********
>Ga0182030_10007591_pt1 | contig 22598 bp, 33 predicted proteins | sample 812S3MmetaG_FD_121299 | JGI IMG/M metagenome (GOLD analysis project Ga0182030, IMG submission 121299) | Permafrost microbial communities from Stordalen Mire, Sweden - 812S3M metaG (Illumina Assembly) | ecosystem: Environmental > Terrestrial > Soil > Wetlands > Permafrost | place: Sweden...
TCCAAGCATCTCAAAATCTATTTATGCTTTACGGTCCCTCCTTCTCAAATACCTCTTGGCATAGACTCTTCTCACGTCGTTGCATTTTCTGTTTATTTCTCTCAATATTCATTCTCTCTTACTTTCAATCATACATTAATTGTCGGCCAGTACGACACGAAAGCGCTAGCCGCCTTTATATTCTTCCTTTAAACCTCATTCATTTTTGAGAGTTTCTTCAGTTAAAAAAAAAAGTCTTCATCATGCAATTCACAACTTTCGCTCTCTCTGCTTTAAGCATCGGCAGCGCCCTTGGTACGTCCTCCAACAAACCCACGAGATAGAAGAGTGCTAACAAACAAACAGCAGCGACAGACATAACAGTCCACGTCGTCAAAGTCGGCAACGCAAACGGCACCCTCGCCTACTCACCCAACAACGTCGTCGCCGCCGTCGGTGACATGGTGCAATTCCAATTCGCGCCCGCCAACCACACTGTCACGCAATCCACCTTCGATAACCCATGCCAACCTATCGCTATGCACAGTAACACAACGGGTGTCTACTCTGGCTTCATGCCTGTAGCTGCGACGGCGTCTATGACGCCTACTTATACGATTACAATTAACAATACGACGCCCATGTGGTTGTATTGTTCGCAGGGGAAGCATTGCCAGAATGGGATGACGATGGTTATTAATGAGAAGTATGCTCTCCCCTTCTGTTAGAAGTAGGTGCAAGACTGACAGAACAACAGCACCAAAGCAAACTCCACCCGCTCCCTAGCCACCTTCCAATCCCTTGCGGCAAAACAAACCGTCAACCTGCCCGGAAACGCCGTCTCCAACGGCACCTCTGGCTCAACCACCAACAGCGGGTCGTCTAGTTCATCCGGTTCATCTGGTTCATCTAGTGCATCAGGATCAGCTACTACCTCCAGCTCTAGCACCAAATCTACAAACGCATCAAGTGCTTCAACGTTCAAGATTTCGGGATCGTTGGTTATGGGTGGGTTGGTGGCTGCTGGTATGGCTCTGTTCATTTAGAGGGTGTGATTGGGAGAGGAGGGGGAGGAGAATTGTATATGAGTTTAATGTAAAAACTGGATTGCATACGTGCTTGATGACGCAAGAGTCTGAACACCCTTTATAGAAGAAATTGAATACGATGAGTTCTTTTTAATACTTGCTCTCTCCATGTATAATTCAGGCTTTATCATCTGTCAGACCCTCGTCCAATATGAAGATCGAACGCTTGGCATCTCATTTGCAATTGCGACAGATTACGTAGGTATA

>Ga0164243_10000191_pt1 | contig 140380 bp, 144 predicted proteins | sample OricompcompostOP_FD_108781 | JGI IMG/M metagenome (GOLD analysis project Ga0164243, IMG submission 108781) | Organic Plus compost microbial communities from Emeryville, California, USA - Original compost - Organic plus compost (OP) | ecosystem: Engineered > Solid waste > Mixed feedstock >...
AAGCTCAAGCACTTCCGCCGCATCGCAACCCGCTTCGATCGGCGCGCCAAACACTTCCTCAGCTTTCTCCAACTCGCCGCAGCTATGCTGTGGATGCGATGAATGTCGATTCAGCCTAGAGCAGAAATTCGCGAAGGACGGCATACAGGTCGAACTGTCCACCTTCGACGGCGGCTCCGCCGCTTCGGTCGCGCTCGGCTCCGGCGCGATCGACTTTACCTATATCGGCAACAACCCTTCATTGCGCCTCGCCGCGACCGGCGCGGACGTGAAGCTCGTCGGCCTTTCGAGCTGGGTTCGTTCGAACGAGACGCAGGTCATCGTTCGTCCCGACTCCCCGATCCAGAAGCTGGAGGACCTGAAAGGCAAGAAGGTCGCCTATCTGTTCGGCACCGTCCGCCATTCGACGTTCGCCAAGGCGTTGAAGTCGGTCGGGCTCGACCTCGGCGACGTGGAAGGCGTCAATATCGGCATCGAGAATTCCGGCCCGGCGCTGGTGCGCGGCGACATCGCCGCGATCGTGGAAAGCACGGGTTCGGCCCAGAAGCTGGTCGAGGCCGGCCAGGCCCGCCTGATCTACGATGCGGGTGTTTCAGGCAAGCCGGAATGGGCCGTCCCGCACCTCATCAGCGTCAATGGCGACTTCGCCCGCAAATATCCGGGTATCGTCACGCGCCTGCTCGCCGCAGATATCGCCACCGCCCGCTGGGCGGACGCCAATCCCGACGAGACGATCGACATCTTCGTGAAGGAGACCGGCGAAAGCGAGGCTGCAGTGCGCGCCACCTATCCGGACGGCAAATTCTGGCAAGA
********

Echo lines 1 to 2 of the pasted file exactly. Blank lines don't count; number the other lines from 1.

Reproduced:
>Ga0182030_10007591_pt1 | contig 22598 bp, 33 predicted proteins | sample 812S3MmetaG_FD_121299 | JGI IMG/M metagenome (GOLD analysis project Ga0182030, IMG submission 121299) | Permafrost microbial communities from Stordalen Mire, Sweden - 812S3M metaG (Illumina Assembly) | ecosystem: Environmental > Terrestrial > Soil > Wetlands > Permafrost | place: Sweden...
TCCAAGCATCTCAAAATCTATTTATGCTTTACGGTCCCTCCTTCTCAAATACCTCTTGGCATAGACTCTTCTCACGTCGTTGCATTTTCTGTTTATTTCTCTCAATATTCATTCTCTCTTACTTTCAATCATACATTAATTGTCGGCCAGTACGACACGAAAGCGCTAGCCGCCTTTATATTCTTCCTTTAAACCTCATTCATTTTTGAGAGTTTCTTCAGTTAAAAAAAAAAGTCTTCATCATGCAATTCACAACTTTCGCTCTCTCTGCTTTAAGCATCGGCAGCGCCCTTGGTACGTCCTCCAACAAACCCACGAGATAGAAGAGTGCTAACAAACAAACAGCAGCGACAGACATAACAGTCCACGTCGTCAAAGTCGGCAACGCAAACGGCACCCTCGCCTACTCACCCAACAACGTCGTCGCCGCCGTCGGTGACATGGTGCAATTCCAATTCGCGCCCGCCAACCACACTGTCACGCAATCCACCTTCGATAACCCATGCCAACCTATCGCTATGCACAGTAACACAACGGGTGTCTACTCTGGCTTCATGCCTGTAGCTGCGACGGCGTCTATGACGCCTACTTATACGATTACAATTAACAATACGACGCCCATGTGGTTGTATTGTTCGCAGGGGAAGCATTGCCAGAATGGGATGACGATGGTTATTAATGAGAAGTATGCTCTCCCCTTCTGTTAGAAGTAGGTGCAAGACTGACAGAACAACAGCACCAAAGCAAACTCCACCCGCTCCCTAGCCACCTTCCAATCCCTTGCGGCAAAACAAACCGTCAACCTGCCCGGAAACGCCGTCTCCAACGGCACCTCTGGCTCAACCACCAACAGCGGGTCGTCTAGTTCATCCGGTTCATCTGGTTCATCTAGTGCATCAGGATCAGCTACTACCTCCAGCTCTAGCACCAAATCTACAAACGCATCAAGTGCTTCAACGTTCAAGATTTCGGGATCGTTGGTTATGGGTGGGTTGGTGGCTGCTGGTATGGCTCTGTTCATTTAGAGGGTGTGATTGGGAGAGGAGGGGGAGGAGAATTGTATATGAGTTTAATGTAAAAACTGGATTGCATACGTGCTTGATGACGCAAGAGTCTGAACACCCTTTATAGAAGAAATTGAATACGATGAGTTCTTTTTAATACTTGCTCTCTCCATGTATAATTCAGGCTTTATCATCTGTCAGACCCTCGTCCAATATGAAGATCGAACGCTTGGCATCTCATTTGCAATTGCGACAGATTACGTAGGTATA